Thankfulness--When Thankfulness Is Hard
I was privileged to go to college 15 minutes from my sister’s convent. I remember one particular visit which was right around a time of fasting in the Church. I asked my sister if there was anything that she was going to fast from in addition to what her religious community required.
She told me that she wasn’t giving up anything so much as writing down 3 things that she was thankful for each day; 3 ways in which God had expressed His love for her.
Her words made an impression on me, because, to my naive college mind, it seemed odd that anyone might find it difficult to be thankful. Later on in life, when I encountered more of life’s troubles, I learned first hand the effort it can take to be thankful. It’s hard to accept Christ’s love for us most especially when times are hard.
Gratitude means changed perspective.
Thanksgiving requires attention and effort, a going out of self and a prayer to God. It’s a challenge when faced even with little burdens like counters and sinks filled with dirty dishes! At first glance those dishes are a negative thing, as they indicate a lot of work for me. But after further reflection, I realize I should be thankful that we have both dishes and the food to go on them; thankful that I have clean water to wash those dishes; thankful that I have a loving family to share a meal with.
Gratitude is even more difficult during big things, such as when I buried my son who was miscarried at 20 weeks. But while I weep, I can also be thankful that I made an act of offering to God before he died, thankful that I am privileged to be his mother, thankful for our few minutes together, thankful that I got to kiss his sweet little face (an act I did not get to do with my other two miscarried children), and thankful that, by God’s grace, I will one day see him again in heaven.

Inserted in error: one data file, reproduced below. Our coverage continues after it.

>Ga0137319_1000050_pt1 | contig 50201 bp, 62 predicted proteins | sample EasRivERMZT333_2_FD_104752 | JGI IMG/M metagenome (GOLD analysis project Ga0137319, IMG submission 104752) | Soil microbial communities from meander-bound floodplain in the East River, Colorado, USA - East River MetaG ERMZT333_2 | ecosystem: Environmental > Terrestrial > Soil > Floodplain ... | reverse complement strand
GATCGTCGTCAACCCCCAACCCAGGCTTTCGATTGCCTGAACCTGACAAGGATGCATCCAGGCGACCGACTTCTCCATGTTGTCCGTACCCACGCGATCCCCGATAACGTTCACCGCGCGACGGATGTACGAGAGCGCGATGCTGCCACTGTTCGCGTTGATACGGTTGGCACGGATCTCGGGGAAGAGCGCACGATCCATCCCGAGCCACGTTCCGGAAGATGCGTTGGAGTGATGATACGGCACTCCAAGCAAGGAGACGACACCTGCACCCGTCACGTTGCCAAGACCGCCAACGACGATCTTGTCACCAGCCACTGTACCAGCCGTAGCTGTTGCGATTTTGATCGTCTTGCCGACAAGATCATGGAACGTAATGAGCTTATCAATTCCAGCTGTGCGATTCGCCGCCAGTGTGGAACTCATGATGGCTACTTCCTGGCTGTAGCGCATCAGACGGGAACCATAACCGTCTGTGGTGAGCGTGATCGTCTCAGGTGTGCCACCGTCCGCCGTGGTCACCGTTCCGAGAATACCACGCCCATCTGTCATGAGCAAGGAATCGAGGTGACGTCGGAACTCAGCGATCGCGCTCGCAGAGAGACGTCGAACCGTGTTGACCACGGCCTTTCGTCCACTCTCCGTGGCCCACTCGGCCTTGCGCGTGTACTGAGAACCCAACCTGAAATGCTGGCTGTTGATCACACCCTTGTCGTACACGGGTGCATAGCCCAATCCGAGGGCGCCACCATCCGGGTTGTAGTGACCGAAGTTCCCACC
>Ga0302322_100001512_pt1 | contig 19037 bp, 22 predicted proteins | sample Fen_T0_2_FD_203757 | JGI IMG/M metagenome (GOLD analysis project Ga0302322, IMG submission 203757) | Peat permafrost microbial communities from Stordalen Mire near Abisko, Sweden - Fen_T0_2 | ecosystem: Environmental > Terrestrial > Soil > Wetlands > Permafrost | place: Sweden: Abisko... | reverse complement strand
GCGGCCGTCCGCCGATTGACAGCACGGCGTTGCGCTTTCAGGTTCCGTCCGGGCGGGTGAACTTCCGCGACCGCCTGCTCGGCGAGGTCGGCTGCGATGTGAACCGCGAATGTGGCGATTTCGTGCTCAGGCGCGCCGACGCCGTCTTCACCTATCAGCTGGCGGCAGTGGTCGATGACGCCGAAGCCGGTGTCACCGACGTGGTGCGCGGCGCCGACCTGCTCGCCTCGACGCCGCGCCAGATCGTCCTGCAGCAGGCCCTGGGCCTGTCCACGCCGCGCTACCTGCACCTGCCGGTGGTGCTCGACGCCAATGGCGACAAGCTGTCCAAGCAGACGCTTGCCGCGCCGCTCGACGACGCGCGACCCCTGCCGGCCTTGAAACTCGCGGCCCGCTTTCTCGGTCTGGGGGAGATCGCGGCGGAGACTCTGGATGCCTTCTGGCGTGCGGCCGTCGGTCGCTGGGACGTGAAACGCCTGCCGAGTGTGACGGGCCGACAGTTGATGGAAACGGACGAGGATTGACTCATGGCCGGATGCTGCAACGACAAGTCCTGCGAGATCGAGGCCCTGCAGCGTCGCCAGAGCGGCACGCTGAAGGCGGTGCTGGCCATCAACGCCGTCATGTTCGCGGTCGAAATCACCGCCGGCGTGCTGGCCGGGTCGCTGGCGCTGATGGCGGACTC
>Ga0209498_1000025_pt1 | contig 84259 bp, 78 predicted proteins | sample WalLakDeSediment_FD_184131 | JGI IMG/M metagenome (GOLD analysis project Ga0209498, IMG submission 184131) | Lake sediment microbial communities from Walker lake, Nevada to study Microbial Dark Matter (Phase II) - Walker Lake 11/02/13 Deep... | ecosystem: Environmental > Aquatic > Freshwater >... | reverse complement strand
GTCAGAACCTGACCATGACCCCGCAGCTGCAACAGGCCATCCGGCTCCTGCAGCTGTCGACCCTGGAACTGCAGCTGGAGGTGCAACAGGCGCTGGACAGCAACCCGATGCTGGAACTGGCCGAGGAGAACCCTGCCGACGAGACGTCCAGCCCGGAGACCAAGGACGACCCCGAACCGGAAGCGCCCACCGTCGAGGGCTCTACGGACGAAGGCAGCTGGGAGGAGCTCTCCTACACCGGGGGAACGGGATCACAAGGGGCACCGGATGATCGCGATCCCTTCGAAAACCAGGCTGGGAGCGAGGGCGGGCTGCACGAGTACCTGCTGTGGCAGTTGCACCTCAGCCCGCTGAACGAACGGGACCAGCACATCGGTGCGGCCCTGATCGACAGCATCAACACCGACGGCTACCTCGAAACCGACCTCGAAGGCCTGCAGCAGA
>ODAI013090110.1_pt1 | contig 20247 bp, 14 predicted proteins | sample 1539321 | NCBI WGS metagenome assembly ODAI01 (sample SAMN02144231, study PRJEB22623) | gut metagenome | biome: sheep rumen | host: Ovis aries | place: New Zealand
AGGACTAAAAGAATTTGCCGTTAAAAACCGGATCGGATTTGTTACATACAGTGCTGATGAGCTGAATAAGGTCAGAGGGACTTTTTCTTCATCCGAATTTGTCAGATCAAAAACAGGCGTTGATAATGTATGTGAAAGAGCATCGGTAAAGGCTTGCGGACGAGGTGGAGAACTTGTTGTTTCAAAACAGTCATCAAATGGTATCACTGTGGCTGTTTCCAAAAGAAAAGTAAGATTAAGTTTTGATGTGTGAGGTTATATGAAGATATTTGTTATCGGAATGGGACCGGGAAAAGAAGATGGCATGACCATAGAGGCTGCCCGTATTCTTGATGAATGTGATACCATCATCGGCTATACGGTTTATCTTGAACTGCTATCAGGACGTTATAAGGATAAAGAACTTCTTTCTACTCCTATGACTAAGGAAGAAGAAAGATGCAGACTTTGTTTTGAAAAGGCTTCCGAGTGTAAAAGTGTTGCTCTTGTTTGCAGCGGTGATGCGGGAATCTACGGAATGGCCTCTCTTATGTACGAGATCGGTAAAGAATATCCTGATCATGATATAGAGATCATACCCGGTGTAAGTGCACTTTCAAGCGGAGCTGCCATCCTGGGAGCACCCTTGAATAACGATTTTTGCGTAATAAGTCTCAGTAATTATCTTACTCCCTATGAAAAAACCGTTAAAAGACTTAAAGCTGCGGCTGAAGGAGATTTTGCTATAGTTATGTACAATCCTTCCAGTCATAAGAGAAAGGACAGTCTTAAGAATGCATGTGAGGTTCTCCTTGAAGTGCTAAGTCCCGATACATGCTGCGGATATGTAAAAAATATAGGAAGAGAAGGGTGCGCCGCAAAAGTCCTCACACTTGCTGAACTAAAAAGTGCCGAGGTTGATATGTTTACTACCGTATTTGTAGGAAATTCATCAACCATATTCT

Gratitude for our crosses?
At the last supper Christ said to His apostles: “I have eagerly desired to eat this Passover with you before I suffer.” He took bread, gave thanks and broke it, and gave it to them, saying, “This is My Body given for you…. This cup is the new covenant in My Blood, which is poured out for you.” (Luke 22:15, 19-20)
Christ knew He was about to suffer and die, and He gave thanks for the bread that would become His Body and Blood, broken and spilled, willingly offered as a sacrifice for us. He was thankful because He knew His excruciating death was the price to pay for our salvation.
Later that evening, He sweated blood and prayed that there might be another way if it was the will of the Father (Luke 22:42). As much as He willed it, His self-offering could not have been easy for Christ. This prayer and anguish does not negate Christ’s thanks, but makes it all the more brilliant. Thanksgiving is not easy.
I remind my children that Christ asks all of us to take up our crosses, just as He did. When we participate in the Sacrifice of the Mass, we are not simply offering up Christ’s Body and Blood that was poured out for us once and for all, but we are also to offer ourselves with Christ, so that we might be transformed into Him along with the bread and wine.
Gratitude means self-offering.
Our self-offering is consummated when we received the Precious Gifts of Christ’s Body and Blood, the “Eucharist,” which means: “Thanksgiving.” What paradox, to be thankful that our God died for us! We are thankful that God allows us to participate in His Cross so that we might participate in His Resurrection.
It takes constant effort for me to teach my children to be thankful, especially since I’m not so good at it myself. Every night we’ve been trying to each find one thing to thank God for especially. It’s a start.
This year my husband will not be joining our family on Thanksgiving. He will be flying planes so that other people can visit their families. We are grateful for his work and happy we can save the turkey for another day when daddy’s home. More importantly, the kids and I will have the opportunity to celebrate the most important Thanksgiving Feast of all: the Sacrifice of the Mass.
Rebecca O’Loughlin is a Byzantine Catholic mother with 5 children (newborn to tween). She enjoys running her shop (Brushes2Halos), writing, and adventuring with her children--whether on a flight with their airplane pilot dad, or through the pages of Narnia.